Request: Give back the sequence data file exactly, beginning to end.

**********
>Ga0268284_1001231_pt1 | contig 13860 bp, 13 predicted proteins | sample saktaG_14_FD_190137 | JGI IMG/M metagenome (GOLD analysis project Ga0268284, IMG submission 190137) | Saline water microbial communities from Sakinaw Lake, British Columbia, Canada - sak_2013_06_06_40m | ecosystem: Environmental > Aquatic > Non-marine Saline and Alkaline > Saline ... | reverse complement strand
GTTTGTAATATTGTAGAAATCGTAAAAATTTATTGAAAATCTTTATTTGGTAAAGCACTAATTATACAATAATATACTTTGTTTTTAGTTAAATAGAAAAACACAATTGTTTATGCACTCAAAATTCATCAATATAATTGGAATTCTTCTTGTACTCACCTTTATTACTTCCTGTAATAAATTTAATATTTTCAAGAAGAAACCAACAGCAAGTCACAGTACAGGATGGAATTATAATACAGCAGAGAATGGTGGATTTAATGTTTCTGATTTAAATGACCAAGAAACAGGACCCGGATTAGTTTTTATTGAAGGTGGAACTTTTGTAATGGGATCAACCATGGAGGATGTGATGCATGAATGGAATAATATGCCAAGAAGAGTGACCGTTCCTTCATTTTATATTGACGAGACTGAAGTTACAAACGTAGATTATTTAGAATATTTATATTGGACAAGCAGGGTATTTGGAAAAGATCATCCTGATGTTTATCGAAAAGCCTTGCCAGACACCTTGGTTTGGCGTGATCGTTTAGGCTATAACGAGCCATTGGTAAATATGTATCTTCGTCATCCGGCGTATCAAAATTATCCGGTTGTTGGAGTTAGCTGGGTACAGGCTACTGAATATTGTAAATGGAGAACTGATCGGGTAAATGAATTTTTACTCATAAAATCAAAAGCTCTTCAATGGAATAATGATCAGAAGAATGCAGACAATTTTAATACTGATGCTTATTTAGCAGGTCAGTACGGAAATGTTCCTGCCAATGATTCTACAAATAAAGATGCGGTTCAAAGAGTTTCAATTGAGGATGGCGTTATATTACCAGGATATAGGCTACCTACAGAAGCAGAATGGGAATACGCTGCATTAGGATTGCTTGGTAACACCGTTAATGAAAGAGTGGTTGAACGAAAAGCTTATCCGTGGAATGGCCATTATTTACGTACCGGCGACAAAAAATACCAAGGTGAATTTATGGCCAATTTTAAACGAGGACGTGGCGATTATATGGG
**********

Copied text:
>Ga0268284_1001231_pt1 | contig 13860 bp, 13 predicted proteins | sample saktaG_14_FD_190137 | JGI IMG/M metagenome (GOLD analysis project Ga0268284, IMG submission 190137) | Saline water microbial communities from Sakinaw Lake, British Columbia, Canada - sak_2013_06_06_40m | ecosystem: Environmental > Aquatic > Non-marine Saline and Alkaline > Saline ... | reverse complement strand
GTTTGTAATATTGTAGAAATCGTAAAAATTTATTGAAAATCTTTATTTGGTAAAGCACTAATTATACAATAATATACTTTGTTTTTAGTTAAATAGAAAAACACAATTGTTTATGCACTCAAAATTCATCAATATAATTGGAATTCTTCTTGTACTCACCTTTATTACTTCCTGTAATAAATTTAATATTTTCAAGAAGAAACCAACAGCAAGTCACAGTACAGGATGGAATTATAATACAGCAGAGAATGGTGGATTTAATGTTTCTGATTTAAATGACCAAGAAACAGGACCCGGATTAGTTTTTATTGAAGGTGGAACTTTTGTAATGGGATCAACCATGGAGGATGTGATGCATGAATGGAATAATATGCCAAGAAGAGTGACCGTTCCTTCATTTTATATTGACGAGACTGAAGTTACAAACGTAGATTATTTAGAATATTTATATTGGACAAGCAGGGTATTTGGAAAAGATCATCCTGATGTTTATCGAAAAGCCTTGCCAGACACCTTGGTTTGGCGTGATCGTTTAGGCTATAACGAGCCATTGGTAAATATGTATCTTCGTCATCCGGCGTATCAAAATTATCCGGTTGTTGGAGTTAGCTGGGTACAGGCTACTGAATATTGTAAATGGAGAACTGATCGGGTAAATGAATTTTTACTCATAAAATCAAAAGCTCTTCAATGGAATAATGATCAGAAGAATGCAGACAATTTTAATACTGATGCTTATTTAGCAGGTCAGTACGGAAATGTTCCTGCCAATGATTCTACAAATAAAGATGCGGTTCAAAGAGTTTCAATTGAGGATGGCGTTATATTACCAGGATATAGGCTACCTACAGAAGCAGAATGGGAATACGCTGCATTAGGATTGCTTGGTAACACCGTTAATGAAAGAGTGGTTGAACGAAAAGCTTATCCGTGGAATGGCCATTATTTACGTACCGGCGACAAAAAATACCAAGGTGAATTTATGGCCAATTTTAAACGAGGACGTGGCGATTATATGGG